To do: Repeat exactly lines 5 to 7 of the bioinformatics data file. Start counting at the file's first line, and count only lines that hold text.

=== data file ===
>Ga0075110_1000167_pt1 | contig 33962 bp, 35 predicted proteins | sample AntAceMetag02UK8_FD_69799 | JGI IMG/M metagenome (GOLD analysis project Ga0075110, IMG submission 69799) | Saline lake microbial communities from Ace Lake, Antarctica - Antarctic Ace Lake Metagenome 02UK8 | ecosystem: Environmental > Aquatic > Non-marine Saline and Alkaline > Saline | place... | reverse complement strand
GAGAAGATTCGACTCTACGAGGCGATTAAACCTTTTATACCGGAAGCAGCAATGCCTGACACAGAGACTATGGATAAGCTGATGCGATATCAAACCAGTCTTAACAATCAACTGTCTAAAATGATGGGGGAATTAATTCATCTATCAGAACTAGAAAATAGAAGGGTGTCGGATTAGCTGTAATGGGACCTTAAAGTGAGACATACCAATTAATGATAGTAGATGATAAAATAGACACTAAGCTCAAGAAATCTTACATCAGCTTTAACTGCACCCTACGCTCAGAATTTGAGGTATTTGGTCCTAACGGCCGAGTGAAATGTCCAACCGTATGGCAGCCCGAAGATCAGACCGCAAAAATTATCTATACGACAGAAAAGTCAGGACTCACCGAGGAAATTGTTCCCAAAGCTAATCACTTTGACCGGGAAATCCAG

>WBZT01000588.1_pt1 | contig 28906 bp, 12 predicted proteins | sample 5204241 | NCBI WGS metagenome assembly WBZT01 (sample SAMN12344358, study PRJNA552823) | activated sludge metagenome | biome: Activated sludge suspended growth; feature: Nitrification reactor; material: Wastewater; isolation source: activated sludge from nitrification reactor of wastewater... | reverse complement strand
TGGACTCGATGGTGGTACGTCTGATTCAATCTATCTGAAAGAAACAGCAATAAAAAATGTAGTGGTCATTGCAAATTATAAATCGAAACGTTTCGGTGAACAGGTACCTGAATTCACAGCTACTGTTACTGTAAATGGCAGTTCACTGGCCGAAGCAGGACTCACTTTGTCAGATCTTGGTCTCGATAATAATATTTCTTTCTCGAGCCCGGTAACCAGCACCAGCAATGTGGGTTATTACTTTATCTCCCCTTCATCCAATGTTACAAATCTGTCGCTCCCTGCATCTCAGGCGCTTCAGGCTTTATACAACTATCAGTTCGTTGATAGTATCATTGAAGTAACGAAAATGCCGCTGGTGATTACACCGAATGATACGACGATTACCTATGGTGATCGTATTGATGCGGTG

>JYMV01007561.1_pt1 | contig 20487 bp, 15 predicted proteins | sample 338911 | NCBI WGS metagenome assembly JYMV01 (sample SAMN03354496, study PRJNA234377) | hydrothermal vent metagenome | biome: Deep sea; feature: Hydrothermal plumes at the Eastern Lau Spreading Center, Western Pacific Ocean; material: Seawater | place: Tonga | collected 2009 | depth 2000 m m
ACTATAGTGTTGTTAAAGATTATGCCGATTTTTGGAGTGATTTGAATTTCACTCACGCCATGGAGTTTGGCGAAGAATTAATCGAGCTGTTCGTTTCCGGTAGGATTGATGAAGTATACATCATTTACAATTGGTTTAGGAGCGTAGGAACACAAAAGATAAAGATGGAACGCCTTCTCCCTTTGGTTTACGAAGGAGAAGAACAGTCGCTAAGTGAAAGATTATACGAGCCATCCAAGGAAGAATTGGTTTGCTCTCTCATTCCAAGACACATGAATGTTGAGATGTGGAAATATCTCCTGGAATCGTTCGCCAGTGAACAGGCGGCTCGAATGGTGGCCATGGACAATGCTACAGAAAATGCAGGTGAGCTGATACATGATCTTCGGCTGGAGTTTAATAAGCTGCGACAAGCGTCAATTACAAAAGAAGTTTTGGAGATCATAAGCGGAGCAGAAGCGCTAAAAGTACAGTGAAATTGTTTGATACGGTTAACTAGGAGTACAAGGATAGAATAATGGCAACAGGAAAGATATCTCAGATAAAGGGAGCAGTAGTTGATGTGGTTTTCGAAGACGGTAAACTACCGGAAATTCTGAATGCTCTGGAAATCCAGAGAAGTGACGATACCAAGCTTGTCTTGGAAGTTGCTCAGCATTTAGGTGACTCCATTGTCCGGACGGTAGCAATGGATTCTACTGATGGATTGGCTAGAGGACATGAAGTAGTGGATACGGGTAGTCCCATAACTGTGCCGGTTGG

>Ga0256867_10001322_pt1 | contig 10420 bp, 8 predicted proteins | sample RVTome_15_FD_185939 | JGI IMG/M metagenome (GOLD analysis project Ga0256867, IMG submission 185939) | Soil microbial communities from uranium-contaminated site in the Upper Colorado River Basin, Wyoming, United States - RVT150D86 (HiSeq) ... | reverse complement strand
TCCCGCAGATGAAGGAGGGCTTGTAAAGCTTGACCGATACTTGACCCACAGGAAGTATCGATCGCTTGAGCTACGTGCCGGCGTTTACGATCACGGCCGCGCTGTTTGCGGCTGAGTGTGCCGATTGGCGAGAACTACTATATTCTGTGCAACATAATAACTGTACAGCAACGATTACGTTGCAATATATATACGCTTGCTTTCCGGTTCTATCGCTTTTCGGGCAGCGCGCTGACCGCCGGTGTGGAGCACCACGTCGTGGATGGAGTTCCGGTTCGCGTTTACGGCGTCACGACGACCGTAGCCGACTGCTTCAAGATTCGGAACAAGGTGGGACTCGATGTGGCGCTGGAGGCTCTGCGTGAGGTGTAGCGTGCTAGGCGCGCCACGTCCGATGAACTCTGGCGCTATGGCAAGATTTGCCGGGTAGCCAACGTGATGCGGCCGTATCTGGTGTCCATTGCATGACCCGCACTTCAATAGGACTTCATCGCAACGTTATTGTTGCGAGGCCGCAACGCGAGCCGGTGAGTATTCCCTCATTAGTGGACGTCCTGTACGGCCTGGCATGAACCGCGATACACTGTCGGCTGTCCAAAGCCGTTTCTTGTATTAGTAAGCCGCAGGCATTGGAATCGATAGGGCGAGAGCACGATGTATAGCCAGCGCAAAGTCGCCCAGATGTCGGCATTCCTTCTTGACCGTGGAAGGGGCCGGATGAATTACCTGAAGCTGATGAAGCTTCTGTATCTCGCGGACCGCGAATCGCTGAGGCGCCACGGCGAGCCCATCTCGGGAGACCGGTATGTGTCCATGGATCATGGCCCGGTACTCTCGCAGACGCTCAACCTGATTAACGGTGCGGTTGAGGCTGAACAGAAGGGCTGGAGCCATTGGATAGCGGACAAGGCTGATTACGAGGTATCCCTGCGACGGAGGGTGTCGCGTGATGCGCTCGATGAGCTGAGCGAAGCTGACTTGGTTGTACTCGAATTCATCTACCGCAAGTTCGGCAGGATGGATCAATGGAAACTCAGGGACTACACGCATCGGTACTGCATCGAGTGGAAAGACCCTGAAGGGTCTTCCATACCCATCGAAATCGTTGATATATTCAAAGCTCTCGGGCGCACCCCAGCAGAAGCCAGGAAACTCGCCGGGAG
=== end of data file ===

>JYMV01007561.1_pt1 | contig 20487 bp, 15 predicted proteins | sample 338911 | NCBI WGS metagenome assembly JYMV01 (sample SAMN03354496, study PRJNA234377) | hydrothermal vent metagenome | biome: Deep sea; feature: Hydrothermal plumes at the Eastern Lau Spreading Center, Western Pacific Ocean; material: Seawater | place: Tonga | collected 2009 | depth 2000 m m
ACTATAGTGTTGTTAAAGATTATGCCGATTTTTGGAGTGATTTGAATTTCACTCACGCCATGGAGTTTGGCGAAGAATTAATCGAGCTGTTCGTTTCCGGTAGGATTGATGAAGTATACATCATTTACAATTGGTTTAGGAGCGTAGGAACACAAAAGATAAAGATGGAACGCCTTCTCCCTTTGGTTTACGAAGGAGAAGAACAGTCGCTAAGTGAAAGATTATACGAGCCATCCAAGGAAGAATTGGTTTGCTCTCTCATTCCAAGACACATGAATGTTGAGATGTGGAAATATCTCCTGGAATCGTTCGCCAGTGAACAGGCGGCTCGAATGGTGGCCATGGACAATGCTACAGAAAATGCAGGTGAGCTGATACATGATCTTCGGCTGGAGTTTAATAAGCTGCGACAAGCGTCAATTACAAAAGAAGTTTTGGAGATCATAAGCGGAGCAGAAGCGCTAAAAGTACAGTGAAATTGTTTGATACGGTTAACTAGGAGTACAAGGATAGAATAATGGCAACAGGAAAGATATCTCAGATAAAGGGAGCAGTAGTTGATGTGGTTTTCGAAGACGGTAAACTACCGGAAATTCTGAATGCTCTGGAAATCCAGAGAAGTGACGATACCAAGCTTGTCTTGGAAGTTGCTCAGCATTTAGGTGACTCCATTGTCCGGACGGTAGCAATGGATTCTACTGATGGATTGGCTAGAGGACATGAAGTAGTGGATACGGGTAGTCCCATAACTGTGCCGGTTGG

>Ga0256867_10001322_pt1 | contig 10420 bp, 8 predicted proteins | sample RVTome_15_FD_185939 | JGI IMG/M metagenome (GOLD analysis project Ga0256867, IMG submission 185939) | Soil microbial communities from uranium-contaminated site in the Upper Colorado River Basin, Wyoming, United States - RVT150D86 (HiSeq) ... | reverse complement strand